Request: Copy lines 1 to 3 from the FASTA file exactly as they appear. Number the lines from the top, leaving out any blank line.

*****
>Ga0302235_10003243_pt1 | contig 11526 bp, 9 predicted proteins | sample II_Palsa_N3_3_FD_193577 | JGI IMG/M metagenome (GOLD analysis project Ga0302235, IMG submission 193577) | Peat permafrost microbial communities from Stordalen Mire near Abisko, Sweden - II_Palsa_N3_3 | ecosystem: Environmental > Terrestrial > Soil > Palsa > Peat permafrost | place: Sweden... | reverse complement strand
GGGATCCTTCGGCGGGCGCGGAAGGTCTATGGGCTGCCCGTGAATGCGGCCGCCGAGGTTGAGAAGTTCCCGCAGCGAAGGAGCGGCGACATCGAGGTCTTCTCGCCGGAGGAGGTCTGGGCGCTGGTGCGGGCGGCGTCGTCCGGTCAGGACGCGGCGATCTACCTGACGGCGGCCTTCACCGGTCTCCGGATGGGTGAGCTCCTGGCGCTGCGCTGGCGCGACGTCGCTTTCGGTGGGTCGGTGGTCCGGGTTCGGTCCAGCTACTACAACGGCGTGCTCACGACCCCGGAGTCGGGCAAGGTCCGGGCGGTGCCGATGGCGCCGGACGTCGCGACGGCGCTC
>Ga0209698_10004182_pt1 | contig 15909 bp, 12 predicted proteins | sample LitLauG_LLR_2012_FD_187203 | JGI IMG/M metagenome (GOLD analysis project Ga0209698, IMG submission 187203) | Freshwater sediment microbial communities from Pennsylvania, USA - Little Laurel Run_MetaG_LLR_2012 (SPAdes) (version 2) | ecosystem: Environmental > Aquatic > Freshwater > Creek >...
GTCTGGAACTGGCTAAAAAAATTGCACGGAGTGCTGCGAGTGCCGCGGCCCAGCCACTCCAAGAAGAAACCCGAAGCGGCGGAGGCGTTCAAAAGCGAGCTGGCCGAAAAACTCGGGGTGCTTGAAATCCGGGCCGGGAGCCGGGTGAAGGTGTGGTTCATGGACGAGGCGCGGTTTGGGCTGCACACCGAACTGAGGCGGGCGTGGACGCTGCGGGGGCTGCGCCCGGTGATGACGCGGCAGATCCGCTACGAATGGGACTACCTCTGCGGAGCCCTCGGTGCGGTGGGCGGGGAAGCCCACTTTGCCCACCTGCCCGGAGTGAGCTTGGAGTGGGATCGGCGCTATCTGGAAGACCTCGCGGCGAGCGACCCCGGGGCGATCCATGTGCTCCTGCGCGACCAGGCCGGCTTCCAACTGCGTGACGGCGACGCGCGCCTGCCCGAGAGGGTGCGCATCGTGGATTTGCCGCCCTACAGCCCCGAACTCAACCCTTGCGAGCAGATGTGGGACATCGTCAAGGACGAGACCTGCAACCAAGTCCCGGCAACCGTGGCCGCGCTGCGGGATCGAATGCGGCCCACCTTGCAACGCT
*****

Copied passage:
>Ga0302235_10003243_pt1 | contig 11526 bp, 9 predicted proteins | sample II_Palsa_N3_3_FD_193577 | JGI IMG/M metagenome (GOLD analysis project Ga0302235, IMG submission 193577) | Peat permafrost microbial communities from Stordalen Mire near Abisko, Sweden - II_Palsa_N3_3 | ecosystem: Environmental > Terrestrial > Soil > Palsa > Peat permafrost | place: Sweden... | reverse complement strand
GGGATCCTTCGGCGGGCGCGGAAGGTCTATGGGCTGCCCGTGAATGCGGCCGCCGAGGTTGAGAAGTTCCCGCAGCGAAGGAGCGGCGACATCGAGGTCTTCTCGCCGGAGGAGGTCTGGGCGCTGGTGCGGGCGGCGTCGTCCGGTCAGGACGCGGCGATCTACCTGACGGCGGCCTTCACCGGTCTCCGGATGGGTGAGCTCCTGGCGCTGCGCTGGCGCGACGTCGCTTTCGGTGGGTCGGTGGTCCGGGTTCGGTCCAGCTACTACAACGGCGTGCTCACGACCCCGGAGTCGGGCAAGGTCCGGGCGGTGCCGATGGCGCCGGACGTCGCGACGGCGCTC
>Ga0209698_10004182_pt1 | contig 15909 bp, 12 predicted proteins | sample LitLauG_LLR_2012_FD_187203 | JGI IMG/M metagenome (GOLD analysis project Ga0209698, IMG submission 187203) | Freshwater sediment microbial communities from Pennsylvania, USA - Little Laurel Run_MetaG_LLR_2012 (SPAdes) (version 2) | ecosystem: Environmental > Aquatic > Freshwater > Creek >...